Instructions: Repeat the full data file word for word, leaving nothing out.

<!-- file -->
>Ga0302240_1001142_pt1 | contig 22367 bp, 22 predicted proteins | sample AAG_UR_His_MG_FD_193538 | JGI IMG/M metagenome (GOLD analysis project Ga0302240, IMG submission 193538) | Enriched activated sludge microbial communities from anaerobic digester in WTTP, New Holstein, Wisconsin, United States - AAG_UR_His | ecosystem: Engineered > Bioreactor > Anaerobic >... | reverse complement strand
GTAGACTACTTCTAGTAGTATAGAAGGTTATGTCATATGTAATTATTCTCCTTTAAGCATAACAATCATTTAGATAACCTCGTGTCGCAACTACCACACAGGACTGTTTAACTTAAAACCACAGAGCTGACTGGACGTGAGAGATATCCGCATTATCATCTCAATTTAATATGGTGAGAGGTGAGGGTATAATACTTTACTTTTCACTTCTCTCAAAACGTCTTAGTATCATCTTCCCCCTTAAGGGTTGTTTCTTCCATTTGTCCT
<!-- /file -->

>Ga0302240_1001142_pt1 | contig 22367 bp, 22 predicted proteins | sample AAG_UR_His_MG_FD_193538 | JGI IMG/M metagenome (GOLD analysis project Ga0302240, IMG submission 193538) | Enriched activated sludge microbial communities from anaerobic digester in WTTP, New Holstein, Wisconsin, United States - AAG_UR_His | ecosystem: Engineered > Bioreactor > Anaerobic >... | reverse complement strand
GTAGACTACTTCTAGTAGTATAGAAGGTTATGTCATATGTAATTATTCTCCTTTAAGCATAACAATCATTTAGATAACCTCGTGTCGCAACTACCACACAGGACTGTTTAACTTAAAACCACAGAGCTGACTGGACGTGAGAGATATCCGCATTATCATCTCAATTTAATATGGTGAGAGGTGAGGGTATAATACTTTACTTTTCACTTCTCTCAAAACGTCTTAGTATCATCTTCCCCCTTAAGGGTTGTTTCTTCCATTTGTCCT